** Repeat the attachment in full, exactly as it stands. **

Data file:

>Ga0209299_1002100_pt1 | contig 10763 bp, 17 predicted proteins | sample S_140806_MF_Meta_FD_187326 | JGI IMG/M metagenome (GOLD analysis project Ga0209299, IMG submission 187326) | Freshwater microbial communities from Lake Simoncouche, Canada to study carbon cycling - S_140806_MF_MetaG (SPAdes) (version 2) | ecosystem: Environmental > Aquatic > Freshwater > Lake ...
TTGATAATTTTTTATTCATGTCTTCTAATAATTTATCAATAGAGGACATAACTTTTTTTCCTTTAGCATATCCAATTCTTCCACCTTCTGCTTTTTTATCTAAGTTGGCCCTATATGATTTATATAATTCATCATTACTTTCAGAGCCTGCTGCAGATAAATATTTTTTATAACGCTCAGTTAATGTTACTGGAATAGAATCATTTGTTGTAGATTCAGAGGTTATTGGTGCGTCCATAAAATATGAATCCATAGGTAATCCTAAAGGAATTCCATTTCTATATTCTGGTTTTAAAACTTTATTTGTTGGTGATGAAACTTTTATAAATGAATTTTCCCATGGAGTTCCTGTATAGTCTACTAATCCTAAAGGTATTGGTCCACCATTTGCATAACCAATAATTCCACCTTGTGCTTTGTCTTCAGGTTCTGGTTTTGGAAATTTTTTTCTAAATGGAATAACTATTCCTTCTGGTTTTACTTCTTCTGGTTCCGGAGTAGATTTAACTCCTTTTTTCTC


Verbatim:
>Ga0209299_1002100_pt1 | contig 10763 bp, 17 predicted proteins | sample S_140806_MF_Meta_FD_187326 | JGI IMG/M metagenome (GOLD analysis project Ga0209299, IMG submission 187326) | Freshwater microbial communities from Lake Simoncouche, Canada to study carbon cycling - S_140806_MF_MetaG (SPAdes) (version 2) | ecosystem: Environmental > Aquatic > Freshwater > Lake ...
TTGATAATTTTTTATTCATGTCTTCTAATAATTTATCAATAGAGGACATAACTTTTTTTCCTTTAGCATATCCAATTCTTCCACCTTCTGCTTTTTTATCTAAGTTGGCCCTATATGATTTATATAATTCATCATTACTTTCAGAGCCTGCTGCAGATAAATATTTTTTATAACGCTCAGTTAATGTTACTGGAATAGAATCATTTGTTGTAGATTCAGAGGTTATTGGTGCGTCCATAAAATATGAATCCATAGGTAATCCTAAAGGAATTCCATTTCTATATTCTGGTTTTAAAACTTTATTTGTTGGTGATGAAACTTTTATAAATGAATTTTCCCATGGAGTTCCTGTATAGTCTACTAATCCTAAAGGTATTGGTCCACCATTTGCATAACCAATAATTCCACCTTGTGCTTTGTCTTCAGGTTCTGGTTTTGGAAATTTTTTTCTAAATGGAATAACTATTCCTTCTGGTTTTACTTCTTCTGGTTCCGGAGTAGATTTAACTCCTTTTTTCTC